Without restrictions regarding the specific medical area or indication, each scientific innovation with the potential of translation from basic research to clinical application is being supported. Currently, TüCAD2 supports projects in oncology, infectious diseases, regenerative medicine and cardiovascular diseases. High quality projects are highlighted and made visible to potential external collaborators.
In addition, TüCAD2 offers coaching and consultancy in terms of academic drug discovery, project setup, validation, development plans and project management through internal resources and external networks of experts.
Another key asset is TüKIC, the Tübingen Kinase Inhibitor Collection, a >8.000 compound proprietary library of fully characterized kinase inhibitors with more than 1 Mio. data sets.
The platform focuses various regional expertises. Thus there is a close collaboration between the University of Tübingen, the University Hospital of Tübingen, the Dr. Margarete Fischer-Bosch-Institute of Clinical Pharmacology (IKP) Stuttgart and the Natural and Medical Sciences Institute (NMI) Reutlingen.
RNA interference (RNAi) technology is a powerful tool and a non-biased approach for identifying genes whose suppression affects cell proliferation and viability. Although genome-wide RNAi screens have been widely used to identify new therapeutic targets in cancer, these screens are technically challenging and error-prone because of the high complexity of the short-hairpin RNA (shRNA) libraries. Using this conceptual approach, a series of relevant tumor suppressors have been identified which led to new therapeutic concepts for the treatment of various cancers, e.g. acute myeloid leukemia (AML), hepatocellular carcinomas (HCC), lung and pancreatic cancer.
The Medical Hospital in Tübingen harbors one of the very few facilities in the world with an established in vivo RNAi screening platform. Employing this technique, the molecular mechanism which leads to the development of resistance against Nexavar® (sorafenib) was discovered. Also, the activity of a protein kinase was identified as a molecular target and identified as being responsible for the resistance. Subsequently in collaboration with the Dept. of Pharmaceutical Chemistry, a drug substance which blocks kinase activity was discovered and, after testing in non-clinical safety studies, was successfully applied in patients with Sorafenib-resistant Hepatocellular Carcinoma. This example demonstrates our capacity for bench-to-bedside development of a new therapeutic concept, as illustrated in the scheme below.
Over the last decade a new challenge has appeared in the scientific and medical community with the emergence and rapid spread of antibiotic resistance. An important limiting factor for the development of new antibiotics is that most pharmaceutical companies became reluctant to invest in this therapeutic area, because return on investment was lower than for chronic diseases. As a consequence, research programs for novel antibiotics are currently being primarily carried out by biotech companies and academic consortia, supported by public funding and public/private partnerships.
Within the NatResource Center of the University of Tübingen, scientists of the Interfaculty Institute for Microbiology and Infection Medicine Tübingen (IMIT), the Dept. of Organic Chemistry, and the Dept. of Pharmaceutical Biology jointly collaborate towards the identification and characterization of new antibiotics with new modes of action and resistance-breaking capabilities. The University and the University Hospital Tübingen are member of the German Center for Infection Research (DZIF) which supports these translational efforts.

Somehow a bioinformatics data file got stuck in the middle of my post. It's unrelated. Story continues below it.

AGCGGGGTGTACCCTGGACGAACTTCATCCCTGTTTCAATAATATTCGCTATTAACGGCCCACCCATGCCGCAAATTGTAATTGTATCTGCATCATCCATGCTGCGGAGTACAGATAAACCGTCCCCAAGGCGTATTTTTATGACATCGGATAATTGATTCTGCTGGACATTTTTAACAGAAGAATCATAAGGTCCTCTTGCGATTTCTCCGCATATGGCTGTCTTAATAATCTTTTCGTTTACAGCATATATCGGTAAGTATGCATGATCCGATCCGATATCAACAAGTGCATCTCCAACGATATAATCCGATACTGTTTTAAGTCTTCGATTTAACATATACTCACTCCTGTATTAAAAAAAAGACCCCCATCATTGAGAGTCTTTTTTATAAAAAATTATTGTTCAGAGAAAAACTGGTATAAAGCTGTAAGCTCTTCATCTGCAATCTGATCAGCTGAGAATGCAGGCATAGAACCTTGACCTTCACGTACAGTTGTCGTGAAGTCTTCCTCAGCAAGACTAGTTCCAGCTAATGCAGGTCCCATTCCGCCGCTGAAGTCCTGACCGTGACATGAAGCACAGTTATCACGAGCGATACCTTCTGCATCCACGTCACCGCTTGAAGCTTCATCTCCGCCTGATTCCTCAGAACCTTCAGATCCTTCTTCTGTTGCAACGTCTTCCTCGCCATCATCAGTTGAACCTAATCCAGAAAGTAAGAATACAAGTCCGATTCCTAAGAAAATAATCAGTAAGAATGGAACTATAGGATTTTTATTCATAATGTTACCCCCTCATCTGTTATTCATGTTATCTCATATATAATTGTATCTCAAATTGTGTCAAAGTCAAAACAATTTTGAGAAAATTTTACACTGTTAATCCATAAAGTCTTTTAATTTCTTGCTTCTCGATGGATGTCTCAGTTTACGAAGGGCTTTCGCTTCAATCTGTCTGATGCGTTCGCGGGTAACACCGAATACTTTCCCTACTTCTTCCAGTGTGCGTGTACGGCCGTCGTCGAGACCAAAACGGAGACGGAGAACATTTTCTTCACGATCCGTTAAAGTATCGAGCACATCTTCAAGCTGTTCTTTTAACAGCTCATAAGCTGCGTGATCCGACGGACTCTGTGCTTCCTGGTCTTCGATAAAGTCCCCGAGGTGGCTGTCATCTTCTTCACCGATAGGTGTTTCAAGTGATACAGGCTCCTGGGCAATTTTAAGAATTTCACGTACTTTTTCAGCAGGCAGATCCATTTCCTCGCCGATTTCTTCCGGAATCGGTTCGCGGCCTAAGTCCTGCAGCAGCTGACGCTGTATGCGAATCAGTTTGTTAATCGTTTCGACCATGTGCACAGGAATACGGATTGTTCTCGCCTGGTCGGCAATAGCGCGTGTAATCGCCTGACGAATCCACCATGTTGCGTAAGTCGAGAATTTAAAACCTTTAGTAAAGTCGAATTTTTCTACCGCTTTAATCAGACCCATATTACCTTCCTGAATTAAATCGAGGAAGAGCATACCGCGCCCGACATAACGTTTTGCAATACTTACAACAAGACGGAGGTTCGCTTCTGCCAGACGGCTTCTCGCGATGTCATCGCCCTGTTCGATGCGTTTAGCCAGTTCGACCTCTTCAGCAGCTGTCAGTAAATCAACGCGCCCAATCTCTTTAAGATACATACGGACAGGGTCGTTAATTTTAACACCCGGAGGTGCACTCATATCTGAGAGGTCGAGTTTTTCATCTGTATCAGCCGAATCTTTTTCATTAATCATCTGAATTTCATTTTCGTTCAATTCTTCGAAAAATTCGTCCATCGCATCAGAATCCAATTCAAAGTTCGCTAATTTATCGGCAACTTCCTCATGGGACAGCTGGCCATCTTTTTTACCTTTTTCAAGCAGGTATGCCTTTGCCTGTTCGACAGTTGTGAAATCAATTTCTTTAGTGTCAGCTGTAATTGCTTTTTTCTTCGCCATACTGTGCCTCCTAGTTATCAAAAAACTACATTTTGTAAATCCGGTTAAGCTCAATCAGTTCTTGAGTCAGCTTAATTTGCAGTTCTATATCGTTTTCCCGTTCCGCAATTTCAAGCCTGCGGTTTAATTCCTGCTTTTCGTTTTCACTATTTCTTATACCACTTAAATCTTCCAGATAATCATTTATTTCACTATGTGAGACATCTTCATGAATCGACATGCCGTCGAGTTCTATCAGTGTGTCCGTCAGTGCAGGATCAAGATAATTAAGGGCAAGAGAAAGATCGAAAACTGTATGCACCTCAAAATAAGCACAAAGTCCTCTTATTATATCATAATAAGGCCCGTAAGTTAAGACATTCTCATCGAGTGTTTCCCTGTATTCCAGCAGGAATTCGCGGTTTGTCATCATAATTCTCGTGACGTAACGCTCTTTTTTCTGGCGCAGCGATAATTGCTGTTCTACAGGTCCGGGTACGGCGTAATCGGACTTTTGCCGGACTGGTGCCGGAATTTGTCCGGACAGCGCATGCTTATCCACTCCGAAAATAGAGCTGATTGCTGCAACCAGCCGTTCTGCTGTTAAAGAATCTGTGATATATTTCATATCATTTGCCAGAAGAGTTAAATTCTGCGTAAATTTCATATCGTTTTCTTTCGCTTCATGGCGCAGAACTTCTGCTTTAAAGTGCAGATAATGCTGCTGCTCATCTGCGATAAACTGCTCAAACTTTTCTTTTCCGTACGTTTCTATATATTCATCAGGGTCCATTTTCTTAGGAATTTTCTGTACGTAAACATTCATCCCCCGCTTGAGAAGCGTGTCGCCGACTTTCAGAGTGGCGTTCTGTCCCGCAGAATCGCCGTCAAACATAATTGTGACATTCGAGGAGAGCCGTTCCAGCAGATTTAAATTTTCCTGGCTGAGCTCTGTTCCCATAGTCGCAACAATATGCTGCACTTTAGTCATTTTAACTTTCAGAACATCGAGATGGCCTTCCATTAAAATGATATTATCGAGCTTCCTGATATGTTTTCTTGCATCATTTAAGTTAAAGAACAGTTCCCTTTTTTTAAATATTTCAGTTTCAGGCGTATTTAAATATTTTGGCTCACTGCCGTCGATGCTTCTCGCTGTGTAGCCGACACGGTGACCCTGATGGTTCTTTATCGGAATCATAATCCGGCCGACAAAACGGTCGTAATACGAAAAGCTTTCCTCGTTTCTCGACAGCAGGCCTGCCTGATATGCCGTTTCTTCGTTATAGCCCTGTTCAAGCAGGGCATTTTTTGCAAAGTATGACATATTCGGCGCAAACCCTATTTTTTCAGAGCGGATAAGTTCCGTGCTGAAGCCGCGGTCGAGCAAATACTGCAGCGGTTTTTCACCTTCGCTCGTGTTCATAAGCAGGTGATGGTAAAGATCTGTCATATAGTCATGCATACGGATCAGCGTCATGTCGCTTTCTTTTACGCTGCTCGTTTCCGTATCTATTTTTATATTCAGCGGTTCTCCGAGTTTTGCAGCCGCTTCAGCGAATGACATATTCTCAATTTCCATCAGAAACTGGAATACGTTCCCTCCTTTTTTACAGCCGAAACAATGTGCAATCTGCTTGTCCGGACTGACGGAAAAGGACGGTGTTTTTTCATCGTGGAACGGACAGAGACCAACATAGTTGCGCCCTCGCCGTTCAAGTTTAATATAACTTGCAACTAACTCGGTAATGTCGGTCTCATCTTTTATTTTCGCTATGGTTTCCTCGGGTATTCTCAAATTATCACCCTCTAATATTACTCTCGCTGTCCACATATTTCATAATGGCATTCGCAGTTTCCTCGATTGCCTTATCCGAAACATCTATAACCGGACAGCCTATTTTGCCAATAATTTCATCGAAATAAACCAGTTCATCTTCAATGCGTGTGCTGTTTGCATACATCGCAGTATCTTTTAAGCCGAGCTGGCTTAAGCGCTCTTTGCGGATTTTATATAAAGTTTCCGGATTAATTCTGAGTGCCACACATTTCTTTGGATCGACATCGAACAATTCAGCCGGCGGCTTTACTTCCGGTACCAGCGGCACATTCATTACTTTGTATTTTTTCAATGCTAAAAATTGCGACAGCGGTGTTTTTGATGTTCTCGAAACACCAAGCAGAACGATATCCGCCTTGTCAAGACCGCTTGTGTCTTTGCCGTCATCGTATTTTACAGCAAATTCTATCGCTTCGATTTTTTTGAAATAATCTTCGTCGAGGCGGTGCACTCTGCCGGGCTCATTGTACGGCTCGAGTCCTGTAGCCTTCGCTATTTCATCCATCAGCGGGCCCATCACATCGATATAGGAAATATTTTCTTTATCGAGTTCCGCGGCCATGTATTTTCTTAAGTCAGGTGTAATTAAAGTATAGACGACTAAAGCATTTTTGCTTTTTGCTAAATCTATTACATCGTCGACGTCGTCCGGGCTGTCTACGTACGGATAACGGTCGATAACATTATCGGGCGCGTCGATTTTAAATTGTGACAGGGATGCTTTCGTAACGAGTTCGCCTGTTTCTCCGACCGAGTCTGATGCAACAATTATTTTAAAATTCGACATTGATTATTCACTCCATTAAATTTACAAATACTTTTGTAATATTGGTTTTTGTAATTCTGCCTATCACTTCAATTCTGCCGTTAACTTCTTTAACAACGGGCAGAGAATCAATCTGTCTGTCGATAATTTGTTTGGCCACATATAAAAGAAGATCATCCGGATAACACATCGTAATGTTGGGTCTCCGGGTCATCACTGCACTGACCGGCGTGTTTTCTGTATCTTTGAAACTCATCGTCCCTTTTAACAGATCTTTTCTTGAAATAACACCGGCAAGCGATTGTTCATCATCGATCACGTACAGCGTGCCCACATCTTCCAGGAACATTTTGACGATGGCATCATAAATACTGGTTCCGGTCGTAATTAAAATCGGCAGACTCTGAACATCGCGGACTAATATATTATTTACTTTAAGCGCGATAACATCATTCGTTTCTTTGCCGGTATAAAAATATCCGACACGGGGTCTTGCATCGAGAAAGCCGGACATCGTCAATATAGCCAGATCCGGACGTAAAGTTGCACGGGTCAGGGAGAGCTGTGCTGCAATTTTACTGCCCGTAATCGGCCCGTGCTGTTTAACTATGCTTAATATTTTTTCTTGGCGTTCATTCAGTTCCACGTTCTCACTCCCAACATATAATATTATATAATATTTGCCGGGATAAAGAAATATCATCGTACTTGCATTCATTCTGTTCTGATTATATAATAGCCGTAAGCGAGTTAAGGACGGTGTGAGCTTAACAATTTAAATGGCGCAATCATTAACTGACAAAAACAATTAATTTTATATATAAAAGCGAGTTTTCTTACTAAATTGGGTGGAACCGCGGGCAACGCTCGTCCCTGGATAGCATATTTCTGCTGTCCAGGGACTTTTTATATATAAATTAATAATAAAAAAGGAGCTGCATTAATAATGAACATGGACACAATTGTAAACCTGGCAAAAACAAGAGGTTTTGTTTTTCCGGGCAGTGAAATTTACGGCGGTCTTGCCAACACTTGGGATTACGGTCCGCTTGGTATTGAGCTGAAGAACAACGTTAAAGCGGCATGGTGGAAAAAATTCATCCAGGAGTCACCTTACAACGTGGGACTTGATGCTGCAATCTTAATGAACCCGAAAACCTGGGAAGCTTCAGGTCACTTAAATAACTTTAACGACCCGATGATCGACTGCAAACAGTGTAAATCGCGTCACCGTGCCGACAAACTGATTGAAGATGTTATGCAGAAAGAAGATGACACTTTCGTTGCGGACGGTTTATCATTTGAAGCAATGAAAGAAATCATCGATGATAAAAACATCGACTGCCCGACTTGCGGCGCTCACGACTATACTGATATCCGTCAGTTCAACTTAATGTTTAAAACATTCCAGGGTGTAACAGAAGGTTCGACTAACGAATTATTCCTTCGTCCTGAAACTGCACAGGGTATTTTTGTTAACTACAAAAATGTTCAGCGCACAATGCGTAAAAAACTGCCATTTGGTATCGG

The definitive treatment option for acute liver failure and end-stage chronic liver failure is transplantation. However, the number of available donor livers is limited. Despite liver cells having a great capacity to proliferate under physiological conditions, regeneration defects are often encountered in chronic liver diseases. The regeneration therefore is insufficient to compensate the loss of hepatocytes and organ function.
Following a functional genetic approach for the identification of gene targets can be exploited to increase the regenerative capacity of hepatocytes. Pools of small hairpin RNAs (shRNAs) were directly and stably delivered into mouse livers to screen for genes modulating liver regeneration. These studies identified Mitogen-activated protein kinase MKK4 as a major regulator of liver regeneration by a faster cell-cycle entry and progression of hepatocytes. On the other hand, in settings of acute and chronic liver damage MKK4 induces an increased regenerative capacity of hepatocytes. The development of small molecular MKK4 inhibitors may therefore represent a novel therapeutic strategy for the treatment of patients with acute or chronic liver disease.
Blood platelets are small cells without nuclei that play a critical role in preventing excessive bleeding at sites of injury, a process known as hemostasis. However, platelet activation also triggers blood clotting within damaged blood vessels (thrombosis), which can cause heart attacks and strokes, two of the leading causes of death and severe disability worldwide. A deepened understanding of the role of platelets in cardio- and cerebrovascular diseases has led to significant improvements in, but often at the expense of bleeding complications. In addition, recent evidence has suggested that platelets perform further roles beyond thrombosis and hemostasis. However, the molecular mechanisms and therapeutic relevance of these novel platelet functions are largely unknown.
We explore the roles of platelet CXCL-chemokines and CXC-receptors on thrombo-inflammation following organ ischemia (heart and brain). The project aims to develop novel therapeutic strategies for ischemic organ dysfunction to overcome currently limited treatment options.